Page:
A big part of the problem with yeasts altered to take up xylose is that they will suck up all the glucose in a mixture before they will touch the xylose, Jin said. A glucose transporter on the surface of the yeast prefers to bind to glucose.
"It's like giving meat and broccoli to my kids," he said. "They usually eat the meat first and the broccoli later."
The yeast's extremely slow metabolism of xylose also adds significantly to the cost of biofuels production.
Jin and his colleagues wanted to induce the yeast to quickly and efficiently consume both types of sugar at once, a process called co-fermentation. The research effort involved researchers from Illinois, the Lawrence Berkeley National Laboratory, the University of California at Berkeley, Seoul National University and BP.
In a painstaking process of adjustments to the original yeast, Jin and his colleagues converted it to one that will consume both types of sugar faster and more efficiently than any strain currently in use in the biofuel industry. In fact, the new yeast strain simultaneously converts cellobiose (a precursor of glucose) and xylose to ethanol just as quickly as it can ferment either sugar alone.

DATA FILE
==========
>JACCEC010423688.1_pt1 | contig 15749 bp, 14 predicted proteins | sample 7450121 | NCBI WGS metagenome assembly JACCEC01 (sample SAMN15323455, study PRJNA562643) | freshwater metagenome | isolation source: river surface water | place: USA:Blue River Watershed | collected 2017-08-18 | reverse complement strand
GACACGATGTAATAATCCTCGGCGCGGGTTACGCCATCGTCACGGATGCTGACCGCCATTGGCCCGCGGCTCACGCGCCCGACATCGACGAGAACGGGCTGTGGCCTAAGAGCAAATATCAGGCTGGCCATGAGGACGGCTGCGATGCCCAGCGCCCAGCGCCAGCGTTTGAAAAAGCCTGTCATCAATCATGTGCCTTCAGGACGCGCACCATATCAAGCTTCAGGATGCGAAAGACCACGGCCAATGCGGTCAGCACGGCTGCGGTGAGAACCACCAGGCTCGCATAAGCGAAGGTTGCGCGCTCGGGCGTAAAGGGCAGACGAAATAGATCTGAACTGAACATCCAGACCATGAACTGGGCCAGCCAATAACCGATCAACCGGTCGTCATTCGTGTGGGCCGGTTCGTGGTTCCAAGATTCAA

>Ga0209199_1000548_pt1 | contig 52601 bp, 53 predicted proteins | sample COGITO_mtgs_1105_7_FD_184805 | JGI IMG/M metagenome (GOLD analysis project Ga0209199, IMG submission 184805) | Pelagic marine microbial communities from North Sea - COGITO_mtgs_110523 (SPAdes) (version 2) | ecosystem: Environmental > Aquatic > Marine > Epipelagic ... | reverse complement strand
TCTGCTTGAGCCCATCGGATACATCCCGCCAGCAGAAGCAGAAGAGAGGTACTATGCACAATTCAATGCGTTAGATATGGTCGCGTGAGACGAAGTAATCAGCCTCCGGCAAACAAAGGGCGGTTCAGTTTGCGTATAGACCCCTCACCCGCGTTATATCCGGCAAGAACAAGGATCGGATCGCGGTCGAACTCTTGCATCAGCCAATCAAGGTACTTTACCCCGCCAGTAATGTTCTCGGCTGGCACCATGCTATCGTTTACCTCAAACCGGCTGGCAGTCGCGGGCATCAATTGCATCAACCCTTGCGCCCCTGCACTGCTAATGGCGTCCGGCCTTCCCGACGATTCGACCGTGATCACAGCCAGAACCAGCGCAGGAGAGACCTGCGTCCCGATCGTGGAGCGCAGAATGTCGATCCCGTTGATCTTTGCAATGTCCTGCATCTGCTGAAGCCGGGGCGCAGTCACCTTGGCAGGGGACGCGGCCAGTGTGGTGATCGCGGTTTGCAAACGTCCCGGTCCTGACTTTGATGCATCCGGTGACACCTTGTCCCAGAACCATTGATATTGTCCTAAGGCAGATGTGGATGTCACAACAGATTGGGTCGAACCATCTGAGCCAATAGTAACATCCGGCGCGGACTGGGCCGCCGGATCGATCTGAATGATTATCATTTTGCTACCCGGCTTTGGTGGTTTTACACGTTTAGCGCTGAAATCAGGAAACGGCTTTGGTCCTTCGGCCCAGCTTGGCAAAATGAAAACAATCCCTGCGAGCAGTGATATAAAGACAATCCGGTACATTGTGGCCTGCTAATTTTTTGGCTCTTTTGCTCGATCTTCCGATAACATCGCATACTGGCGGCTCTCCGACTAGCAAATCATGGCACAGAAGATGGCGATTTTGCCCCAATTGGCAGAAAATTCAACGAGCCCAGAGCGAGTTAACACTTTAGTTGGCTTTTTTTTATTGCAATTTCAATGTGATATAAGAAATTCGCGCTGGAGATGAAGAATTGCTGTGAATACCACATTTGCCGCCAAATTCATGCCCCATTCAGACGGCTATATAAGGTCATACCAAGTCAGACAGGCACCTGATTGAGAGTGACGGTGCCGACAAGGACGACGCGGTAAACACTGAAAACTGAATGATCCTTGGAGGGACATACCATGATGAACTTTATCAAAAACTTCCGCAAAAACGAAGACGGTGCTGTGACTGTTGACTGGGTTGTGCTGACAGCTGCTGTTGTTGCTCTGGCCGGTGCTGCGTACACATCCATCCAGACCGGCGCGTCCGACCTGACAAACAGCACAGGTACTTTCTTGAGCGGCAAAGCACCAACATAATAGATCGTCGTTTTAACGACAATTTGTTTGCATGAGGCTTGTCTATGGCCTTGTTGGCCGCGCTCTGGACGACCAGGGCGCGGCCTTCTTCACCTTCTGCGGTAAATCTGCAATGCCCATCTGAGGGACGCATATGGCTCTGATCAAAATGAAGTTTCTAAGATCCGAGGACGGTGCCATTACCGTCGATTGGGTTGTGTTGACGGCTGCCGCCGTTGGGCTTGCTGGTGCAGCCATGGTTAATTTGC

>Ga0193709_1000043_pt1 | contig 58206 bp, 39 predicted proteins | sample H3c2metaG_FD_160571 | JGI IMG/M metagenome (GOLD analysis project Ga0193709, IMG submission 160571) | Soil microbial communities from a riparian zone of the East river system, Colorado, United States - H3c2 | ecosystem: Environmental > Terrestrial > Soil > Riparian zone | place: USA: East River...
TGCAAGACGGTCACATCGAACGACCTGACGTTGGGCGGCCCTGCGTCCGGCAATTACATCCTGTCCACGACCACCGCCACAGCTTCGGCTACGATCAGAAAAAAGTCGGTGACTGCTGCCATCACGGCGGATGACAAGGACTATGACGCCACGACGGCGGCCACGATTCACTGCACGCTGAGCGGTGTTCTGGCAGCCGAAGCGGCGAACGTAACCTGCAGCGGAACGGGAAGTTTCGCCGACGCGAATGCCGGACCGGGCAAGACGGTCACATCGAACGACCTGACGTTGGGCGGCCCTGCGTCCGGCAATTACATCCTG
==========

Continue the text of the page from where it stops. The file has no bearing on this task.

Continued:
"If you do the fermentation by using only cellobiose or xylose, it takes 48 hours," said postdoctoral researcher and lead author Suk-Jin Ha. "But if you do the co-fermentation with the cellobiose and xylose, double the amount of sugar is consumed in the same amount of time and produces more than double the amount of ethanol. It's a huge synergistic effect of co-fermentation."
The new yeast strain is at least 20 percent more efficient at converting xylose to ethanol than other strains, making it "the best xylose-fermenting strain" reported in any study, Jin said.
The team achieved these outcomes by making several critical changes to the organism. First, they gave the yeast a cellobiose transport
|Contact: Diana Yates|
University of Illinois at Urbana-Champaign